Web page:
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Ian Winer


Children and Parenting

Ian Winer is an investor, philosopher, humanitarian, writer and public speaker who connects people to the truth of market places and human behavior. Ian is the author of the book, Ubiquitous Relativity: My Truth is Not the Truth. A regular contributor to CNBC, Fox Business, The Wall Street Journal, Bloomberg, and Reuters, to name just a few, he is known for seeking connections through non consensus thinking and making it relatable to everyone.

As a victim of abuse, I tried every method I could think of to move forward in life, but they all failed. That is, until I accepted a world of Ubiquitous Relativity, and I finally found a way to rise from the ashes.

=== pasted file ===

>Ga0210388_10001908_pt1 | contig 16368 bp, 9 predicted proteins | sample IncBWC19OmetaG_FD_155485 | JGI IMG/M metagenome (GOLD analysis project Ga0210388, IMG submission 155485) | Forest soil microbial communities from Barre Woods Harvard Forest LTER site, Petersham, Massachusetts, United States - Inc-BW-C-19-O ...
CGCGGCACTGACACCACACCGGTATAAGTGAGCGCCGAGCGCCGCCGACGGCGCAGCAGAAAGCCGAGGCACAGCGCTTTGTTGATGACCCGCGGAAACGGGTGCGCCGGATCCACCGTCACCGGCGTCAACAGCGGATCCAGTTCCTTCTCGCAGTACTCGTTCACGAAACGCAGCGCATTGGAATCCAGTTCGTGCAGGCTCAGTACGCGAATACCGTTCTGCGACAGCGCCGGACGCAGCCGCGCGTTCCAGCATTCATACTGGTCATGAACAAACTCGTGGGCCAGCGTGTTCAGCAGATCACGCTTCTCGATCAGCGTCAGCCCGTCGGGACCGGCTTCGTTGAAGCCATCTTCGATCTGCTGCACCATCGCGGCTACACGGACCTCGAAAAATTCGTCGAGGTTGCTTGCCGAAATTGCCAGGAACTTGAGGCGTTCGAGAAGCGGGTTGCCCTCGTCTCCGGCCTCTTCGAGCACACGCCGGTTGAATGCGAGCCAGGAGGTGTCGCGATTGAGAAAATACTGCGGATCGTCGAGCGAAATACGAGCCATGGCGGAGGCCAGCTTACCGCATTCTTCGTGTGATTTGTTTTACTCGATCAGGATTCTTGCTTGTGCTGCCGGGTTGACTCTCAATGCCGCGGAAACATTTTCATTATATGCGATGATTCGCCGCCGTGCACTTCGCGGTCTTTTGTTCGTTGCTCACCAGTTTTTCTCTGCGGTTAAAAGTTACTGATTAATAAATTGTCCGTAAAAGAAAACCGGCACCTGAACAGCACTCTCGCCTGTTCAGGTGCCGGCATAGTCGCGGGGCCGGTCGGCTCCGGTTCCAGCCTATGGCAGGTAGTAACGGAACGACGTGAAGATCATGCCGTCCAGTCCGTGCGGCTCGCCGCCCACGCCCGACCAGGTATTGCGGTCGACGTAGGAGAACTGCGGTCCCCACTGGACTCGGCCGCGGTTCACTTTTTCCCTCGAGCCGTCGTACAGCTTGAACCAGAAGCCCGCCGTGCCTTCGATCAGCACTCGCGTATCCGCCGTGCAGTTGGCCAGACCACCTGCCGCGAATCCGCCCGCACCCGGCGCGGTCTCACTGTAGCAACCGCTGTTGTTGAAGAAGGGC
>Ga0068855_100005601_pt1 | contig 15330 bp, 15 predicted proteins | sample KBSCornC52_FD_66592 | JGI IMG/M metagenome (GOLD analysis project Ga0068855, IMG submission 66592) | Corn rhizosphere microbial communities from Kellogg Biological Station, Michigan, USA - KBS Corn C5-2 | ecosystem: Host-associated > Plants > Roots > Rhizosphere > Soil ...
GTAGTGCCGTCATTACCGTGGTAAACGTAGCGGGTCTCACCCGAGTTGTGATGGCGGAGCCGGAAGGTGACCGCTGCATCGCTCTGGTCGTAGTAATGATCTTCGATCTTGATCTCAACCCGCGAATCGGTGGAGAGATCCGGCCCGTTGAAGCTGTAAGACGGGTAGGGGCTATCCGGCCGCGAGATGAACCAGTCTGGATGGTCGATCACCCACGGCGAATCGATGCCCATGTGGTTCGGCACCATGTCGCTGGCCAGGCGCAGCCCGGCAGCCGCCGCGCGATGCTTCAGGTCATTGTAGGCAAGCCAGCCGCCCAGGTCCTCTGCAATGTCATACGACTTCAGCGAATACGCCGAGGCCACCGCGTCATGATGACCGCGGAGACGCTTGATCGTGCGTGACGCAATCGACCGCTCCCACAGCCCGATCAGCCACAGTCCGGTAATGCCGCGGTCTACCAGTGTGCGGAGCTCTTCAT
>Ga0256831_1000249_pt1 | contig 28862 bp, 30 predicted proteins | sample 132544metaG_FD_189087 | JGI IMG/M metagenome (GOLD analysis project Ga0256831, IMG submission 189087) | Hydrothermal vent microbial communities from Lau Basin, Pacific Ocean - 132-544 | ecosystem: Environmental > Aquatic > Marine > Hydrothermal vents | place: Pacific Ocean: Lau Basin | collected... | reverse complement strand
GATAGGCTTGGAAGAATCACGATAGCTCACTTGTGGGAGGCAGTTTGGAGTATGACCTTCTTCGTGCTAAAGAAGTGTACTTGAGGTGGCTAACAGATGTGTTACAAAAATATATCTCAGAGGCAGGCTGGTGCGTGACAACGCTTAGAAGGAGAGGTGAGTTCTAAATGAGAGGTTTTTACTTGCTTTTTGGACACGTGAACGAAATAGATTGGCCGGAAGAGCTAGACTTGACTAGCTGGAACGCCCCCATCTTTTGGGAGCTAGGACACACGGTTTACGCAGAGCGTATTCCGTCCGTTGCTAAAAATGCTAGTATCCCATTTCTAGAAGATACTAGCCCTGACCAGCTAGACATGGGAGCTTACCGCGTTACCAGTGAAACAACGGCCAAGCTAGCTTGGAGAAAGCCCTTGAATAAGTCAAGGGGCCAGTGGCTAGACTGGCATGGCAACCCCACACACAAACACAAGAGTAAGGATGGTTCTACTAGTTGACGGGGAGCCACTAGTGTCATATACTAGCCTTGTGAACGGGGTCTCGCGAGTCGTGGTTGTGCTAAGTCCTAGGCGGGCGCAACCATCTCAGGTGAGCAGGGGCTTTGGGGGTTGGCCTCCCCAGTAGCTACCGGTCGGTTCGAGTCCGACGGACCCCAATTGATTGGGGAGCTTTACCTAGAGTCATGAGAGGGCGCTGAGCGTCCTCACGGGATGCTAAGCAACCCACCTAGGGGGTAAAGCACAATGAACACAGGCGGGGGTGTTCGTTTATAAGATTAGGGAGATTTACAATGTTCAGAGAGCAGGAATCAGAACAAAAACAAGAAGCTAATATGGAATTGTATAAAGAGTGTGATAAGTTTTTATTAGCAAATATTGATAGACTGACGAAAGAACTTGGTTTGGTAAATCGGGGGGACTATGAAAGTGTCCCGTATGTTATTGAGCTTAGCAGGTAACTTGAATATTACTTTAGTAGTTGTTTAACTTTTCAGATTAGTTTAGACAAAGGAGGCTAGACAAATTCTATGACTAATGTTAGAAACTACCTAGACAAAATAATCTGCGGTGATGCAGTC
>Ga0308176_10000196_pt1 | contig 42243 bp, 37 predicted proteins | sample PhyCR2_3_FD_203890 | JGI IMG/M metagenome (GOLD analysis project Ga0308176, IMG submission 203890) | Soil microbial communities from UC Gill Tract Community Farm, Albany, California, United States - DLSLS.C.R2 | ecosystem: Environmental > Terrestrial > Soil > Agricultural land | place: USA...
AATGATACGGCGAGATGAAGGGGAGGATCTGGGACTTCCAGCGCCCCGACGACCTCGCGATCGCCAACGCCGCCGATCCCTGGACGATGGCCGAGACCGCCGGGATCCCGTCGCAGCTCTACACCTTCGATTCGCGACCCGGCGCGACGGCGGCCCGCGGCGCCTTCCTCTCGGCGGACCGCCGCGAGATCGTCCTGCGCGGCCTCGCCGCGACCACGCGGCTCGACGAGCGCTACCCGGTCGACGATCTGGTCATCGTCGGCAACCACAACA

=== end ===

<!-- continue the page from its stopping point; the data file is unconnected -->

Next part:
Like too many other young children, I was the victim of constant physical and verbal abuse from a very young age. This lasted until I left my house at sixteen years old. For most of my life, I believed not only that I deserved the abuse from my parents, but also that any major successes I have ever had were because of the abuse. I was so afraid to remember the abuse that I had drawn a causal relationship between the beatings and the moments in my life where I felt the most pride. Defense mechanisms come in many shapes and forms, and my defense was to blame myself for the abuse and justify it as fair punishment. Like many coping methods, it worked until it didn’t. As I grew older and moved further away from the actual abuse, I coped by laughing about the torment with my two younger brothers. Although I knew the crimes were real, I still searched for ways to excuse the criminals. I considered pardoning my parents’ behavior, just like a court might judge someone too insane to stand trial. I thought, clearly they are mentally ill, because no sane person would treat their children this way. By my mid-twenties, I had turned to alcohol and drugs to self-medicate any pain I still carried with me from my childhood. I walked through life in a fog that never moved out to sea. I yearned for total control of everything and everyone around me, because as a child that had been the only way I could avoid a beating. I still got chills if anyone even touched me on the back of my neck or shoulders. I carried the burden of abuse in everything. I spent my entire existence living in fear. I finally realized that the brutality I experienced as a young child was not funny. My parents’ actions could not simply be excused as insanity. Their tepid remorse – essentially paying lip service to their theft of my youth – was no longer enough for me. I concluded that the only way for me to begin to recover was to confront my mother and father. My parents needed to know the truth. They had to understand that I remembered every detail of the abuse, and that – no matter how much they skirt around the past – I would not allow them to keep living in blissful ignorance. As I prepared to visit each of them for what I thought would surely be a climactic and cathartic experience, I awoke one night with an awful thought: what if telling my parents the truth was really only telling them my truth? Could it be possible that their truths were actually very different than mine? I tried to reassure myself that they would certainly acknowledge the facts as I knew them – but no matter how many hours I spent trying to convince myself, I was no longer even remotely confident in that belief. In fact, the only conclusions I could make about their truths were that a) I did not know what they were, and b) It was next-to-impossible that they would be the same as mine. My hopes for a moment of lucidity with each of my parents faded away. Wouldn’t it be inconsistent to say that each person lives in his or her own universe – but to have a different standard for my parents? Could I logically claim that each person has their own truth – except for my parents, who need to have my truth when we remember the abuse? If I answer these questions honestly, then I have to admit that my plans for this meeting with my mom and dad were at odds with my own philosophy. I struggle with this to this very moment. I believe absolutely in this philosophy of Ubiquitous Relativity, yet I want my parents to agree to my version of every event in my childhood. I know in my heart that – as much as it pains me to admit – their truths will be different than my truth.

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